Do you remember years ago a toy train set that could be connected by magnets? The magnetic pull would force each individual train to follow the one that came before it. With enough magnetic pull, there would be three or four trains connected, following each other in the same path on the wooden train tracks. Now, let’s expand our thinking and apply this to today’s modern technology. Imagine you are driving down the interstate when you see three or four trucks following, no more than 10 feet behind the other. Except this time, they are not connected by a magnetic pull, but by IoT technology. According to the Washington Post, A wave of new technology intended to make trucks safer — using radar, cameras and reflective light scanning — is sweeping the industry. This new wave of technology is defined as platooning, and it is becoming very real in the trucking industry.What is Truck Platooning?
Per the European Automobile Manufacturers Association truck platooning is defined as “the linking of two or more trucks in convoy, using connectivity, technology, and automated driving support systems. These vehicles automatically maintain a set, close distance between each other when they are connected to certain parts of a journey, for instance on motorways.”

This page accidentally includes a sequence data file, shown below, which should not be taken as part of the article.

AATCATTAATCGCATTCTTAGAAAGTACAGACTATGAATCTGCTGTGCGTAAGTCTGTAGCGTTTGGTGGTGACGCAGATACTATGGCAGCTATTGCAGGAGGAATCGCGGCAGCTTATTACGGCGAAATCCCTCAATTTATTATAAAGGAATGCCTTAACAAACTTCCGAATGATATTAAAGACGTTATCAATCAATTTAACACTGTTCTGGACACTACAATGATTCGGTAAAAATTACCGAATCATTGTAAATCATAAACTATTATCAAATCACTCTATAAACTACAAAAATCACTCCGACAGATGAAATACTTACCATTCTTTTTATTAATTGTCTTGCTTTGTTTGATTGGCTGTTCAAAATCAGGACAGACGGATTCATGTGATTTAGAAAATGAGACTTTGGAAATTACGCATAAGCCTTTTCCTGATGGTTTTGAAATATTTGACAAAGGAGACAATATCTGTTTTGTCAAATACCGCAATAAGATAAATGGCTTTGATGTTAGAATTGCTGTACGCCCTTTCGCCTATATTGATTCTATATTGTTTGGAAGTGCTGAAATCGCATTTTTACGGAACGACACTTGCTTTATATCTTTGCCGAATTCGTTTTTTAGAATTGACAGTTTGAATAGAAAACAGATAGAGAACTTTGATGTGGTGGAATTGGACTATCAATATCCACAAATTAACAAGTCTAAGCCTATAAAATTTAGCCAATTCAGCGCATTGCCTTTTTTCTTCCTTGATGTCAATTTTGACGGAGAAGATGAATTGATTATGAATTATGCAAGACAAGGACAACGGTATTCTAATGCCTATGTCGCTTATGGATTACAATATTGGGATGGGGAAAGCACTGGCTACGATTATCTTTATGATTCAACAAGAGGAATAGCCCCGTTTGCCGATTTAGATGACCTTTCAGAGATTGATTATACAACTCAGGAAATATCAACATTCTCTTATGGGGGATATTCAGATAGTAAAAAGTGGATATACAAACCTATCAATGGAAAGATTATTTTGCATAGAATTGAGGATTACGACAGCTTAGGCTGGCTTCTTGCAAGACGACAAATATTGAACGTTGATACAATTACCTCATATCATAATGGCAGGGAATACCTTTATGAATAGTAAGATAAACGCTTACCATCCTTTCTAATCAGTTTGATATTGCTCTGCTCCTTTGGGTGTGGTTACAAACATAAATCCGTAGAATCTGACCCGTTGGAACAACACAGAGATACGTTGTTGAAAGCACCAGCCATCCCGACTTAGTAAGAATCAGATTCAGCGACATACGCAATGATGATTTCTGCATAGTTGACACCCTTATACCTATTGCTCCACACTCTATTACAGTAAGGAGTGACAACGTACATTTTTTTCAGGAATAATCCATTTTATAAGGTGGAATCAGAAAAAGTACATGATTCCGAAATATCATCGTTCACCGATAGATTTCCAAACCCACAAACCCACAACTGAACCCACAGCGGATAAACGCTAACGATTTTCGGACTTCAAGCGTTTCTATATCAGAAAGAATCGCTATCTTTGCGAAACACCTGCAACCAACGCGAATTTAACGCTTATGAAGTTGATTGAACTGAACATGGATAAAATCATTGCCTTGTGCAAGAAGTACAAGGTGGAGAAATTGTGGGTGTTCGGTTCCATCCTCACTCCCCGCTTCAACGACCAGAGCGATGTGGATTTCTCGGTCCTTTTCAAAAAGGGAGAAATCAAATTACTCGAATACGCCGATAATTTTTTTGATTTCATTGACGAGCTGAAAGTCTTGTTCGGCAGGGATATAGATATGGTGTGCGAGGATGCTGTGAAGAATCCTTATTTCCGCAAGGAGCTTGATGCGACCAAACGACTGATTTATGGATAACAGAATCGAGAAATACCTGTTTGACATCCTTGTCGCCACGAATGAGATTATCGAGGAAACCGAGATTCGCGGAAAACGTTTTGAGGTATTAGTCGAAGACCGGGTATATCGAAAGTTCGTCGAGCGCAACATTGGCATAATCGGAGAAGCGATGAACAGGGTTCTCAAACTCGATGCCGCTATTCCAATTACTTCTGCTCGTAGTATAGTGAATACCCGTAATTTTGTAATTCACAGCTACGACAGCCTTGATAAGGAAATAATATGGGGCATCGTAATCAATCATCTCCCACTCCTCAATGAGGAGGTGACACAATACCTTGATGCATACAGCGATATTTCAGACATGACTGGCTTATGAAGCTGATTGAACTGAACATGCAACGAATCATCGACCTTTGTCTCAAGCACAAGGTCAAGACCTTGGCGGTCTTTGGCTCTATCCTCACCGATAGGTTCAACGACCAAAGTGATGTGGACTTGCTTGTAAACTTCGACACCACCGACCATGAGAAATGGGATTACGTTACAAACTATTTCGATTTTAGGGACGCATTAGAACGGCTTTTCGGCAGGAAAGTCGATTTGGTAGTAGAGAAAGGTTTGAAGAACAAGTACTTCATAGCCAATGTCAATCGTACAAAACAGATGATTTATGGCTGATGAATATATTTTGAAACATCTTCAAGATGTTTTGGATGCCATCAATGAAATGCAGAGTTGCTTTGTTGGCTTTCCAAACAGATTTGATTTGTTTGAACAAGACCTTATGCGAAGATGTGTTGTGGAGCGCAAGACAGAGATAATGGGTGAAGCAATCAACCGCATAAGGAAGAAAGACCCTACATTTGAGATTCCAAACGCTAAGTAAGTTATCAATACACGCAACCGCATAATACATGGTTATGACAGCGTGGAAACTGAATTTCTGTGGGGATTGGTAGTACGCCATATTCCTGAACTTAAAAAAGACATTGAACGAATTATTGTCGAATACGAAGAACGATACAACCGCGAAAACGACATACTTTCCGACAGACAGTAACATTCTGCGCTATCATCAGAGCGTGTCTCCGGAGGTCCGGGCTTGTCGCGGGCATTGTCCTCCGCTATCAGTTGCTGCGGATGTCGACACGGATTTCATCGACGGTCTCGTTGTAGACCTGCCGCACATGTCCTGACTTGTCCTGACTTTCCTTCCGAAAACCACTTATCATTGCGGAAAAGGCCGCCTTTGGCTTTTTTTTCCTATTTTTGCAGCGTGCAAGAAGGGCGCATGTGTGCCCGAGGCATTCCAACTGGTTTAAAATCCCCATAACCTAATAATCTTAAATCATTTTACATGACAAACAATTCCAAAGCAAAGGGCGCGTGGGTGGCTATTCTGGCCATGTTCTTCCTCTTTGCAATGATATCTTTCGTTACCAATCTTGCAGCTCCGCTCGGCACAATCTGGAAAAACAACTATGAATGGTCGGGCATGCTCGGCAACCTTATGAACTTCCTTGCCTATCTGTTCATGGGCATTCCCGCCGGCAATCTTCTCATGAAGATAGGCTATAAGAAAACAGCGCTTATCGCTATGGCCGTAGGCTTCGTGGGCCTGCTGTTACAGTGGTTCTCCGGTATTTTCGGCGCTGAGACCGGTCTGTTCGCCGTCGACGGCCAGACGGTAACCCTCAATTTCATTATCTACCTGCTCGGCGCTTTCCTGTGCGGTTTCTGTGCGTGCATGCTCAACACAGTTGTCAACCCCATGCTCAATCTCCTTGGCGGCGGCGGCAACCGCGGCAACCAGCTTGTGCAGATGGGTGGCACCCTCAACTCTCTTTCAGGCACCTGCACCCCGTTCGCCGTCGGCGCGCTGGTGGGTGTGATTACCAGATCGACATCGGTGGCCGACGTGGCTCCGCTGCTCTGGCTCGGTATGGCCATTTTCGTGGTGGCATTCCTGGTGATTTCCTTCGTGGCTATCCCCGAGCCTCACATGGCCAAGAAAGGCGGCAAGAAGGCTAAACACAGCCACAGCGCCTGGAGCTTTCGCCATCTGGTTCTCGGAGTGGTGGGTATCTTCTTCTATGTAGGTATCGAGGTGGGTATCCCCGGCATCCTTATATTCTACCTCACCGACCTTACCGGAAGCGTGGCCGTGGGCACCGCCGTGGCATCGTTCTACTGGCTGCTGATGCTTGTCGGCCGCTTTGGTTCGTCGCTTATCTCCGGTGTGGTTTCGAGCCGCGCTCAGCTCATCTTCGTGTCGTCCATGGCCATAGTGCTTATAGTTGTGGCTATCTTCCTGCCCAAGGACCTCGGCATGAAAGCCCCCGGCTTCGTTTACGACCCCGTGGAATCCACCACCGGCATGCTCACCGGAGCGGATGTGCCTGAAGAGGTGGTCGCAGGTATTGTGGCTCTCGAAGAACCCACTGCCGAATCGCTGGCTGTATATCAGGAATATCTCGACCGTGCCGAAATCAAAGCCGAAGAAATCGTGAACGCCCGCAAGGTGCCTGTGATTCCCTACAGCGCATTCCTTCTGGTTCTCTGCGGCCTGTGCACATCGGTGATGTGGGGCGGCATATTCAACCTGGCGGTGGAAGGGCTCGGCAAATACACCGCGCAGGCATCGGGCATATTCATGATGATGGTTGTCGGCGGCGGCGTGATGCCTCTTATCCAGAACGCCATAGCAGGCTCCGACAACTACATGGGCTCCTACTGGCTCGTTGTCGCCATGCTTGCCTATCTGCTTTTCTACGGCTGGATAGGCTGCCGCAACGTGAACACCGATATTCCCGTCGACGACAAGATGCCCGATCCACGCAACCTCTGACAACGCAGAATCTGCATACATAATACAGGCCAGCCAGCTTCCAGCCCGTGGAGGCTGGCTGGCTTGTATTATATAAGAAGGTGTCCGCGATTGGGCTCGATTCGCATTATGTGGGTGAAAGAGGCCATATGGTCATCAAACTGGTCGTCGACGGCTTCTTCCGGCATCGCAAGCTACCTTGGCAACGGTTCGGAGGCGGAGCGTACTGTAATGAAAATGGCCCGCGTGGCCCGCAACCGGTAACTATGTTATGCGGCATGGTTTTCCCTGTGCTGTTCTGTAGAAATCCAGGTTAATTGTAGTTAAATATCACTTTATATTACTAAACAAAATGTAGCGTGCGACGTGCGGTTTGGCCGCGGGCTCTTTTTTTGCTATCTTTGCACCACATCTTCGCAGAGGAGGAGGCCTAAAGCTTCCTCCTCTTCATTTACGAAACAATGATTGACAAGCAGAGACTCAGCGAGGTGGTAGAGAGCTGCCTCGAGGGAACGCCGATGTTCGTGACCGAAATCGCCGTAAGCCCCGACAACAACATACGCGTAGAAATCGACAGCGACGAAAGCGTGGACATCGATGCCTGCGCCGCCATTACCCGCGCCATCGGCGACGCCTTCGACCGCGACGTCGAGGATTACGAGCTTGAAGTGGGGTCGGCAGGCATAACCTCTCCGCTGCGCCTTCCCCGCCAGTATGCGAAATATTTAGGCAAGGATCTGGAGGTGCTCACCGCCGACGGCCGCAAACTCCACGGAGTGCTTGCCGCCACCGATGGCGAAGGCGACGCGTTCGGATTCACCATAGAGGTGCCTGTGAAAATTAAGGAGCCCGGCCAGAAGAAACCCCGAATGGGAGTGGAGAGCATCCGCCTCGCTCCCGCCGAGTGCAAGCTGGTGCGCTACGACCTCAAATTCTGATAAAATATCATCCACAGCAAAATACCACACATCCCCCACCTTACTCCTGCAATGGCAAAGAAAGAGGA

Source: Freightliner Inspiration Truck – Platooning Technology
Demonstrated: Partially automated truck platooning
In September of 2017, the Federal Highway Administration and Federal Motor Carrier Safety Administration, demonstrated platooning technologies on the I-66 corridor during times of heightened traffic. The platoon implemented Advanced Driver Assistance Systems (ADAS) that allowed three trucks to follow together using the cooperative adaptive cruise control system technology (CACC). CACC uses radar sensors and the electronic actuation of the engine, while adding vehicle-to-vehicle communication, to allow a closer following vehicle control system. The CACC technology controls speed adjustments, breaking, and the distance between vehicles.
While this demonstration was partially autonomous, and drivers in the trucks were still needed to control the steering wheel, this is only the beginning. Platooning is becoming a household name in the industry and will continue to evolve as technology begins to become increasingly complex, and regulations are set to ensure consumer and operator safety.
Source: Continental Corporation – Automated Truck Convoys
Is Truck Platooning Safe?
According to the demonstration lead by the Federal Highway Administration, truck platooning allowed for better utilization of the highway through increased throughput, improve fuel economy and lower operating costs. While all of those are positive results for business and environmental impact, is anyone thinking about the drivers and operators of the truck?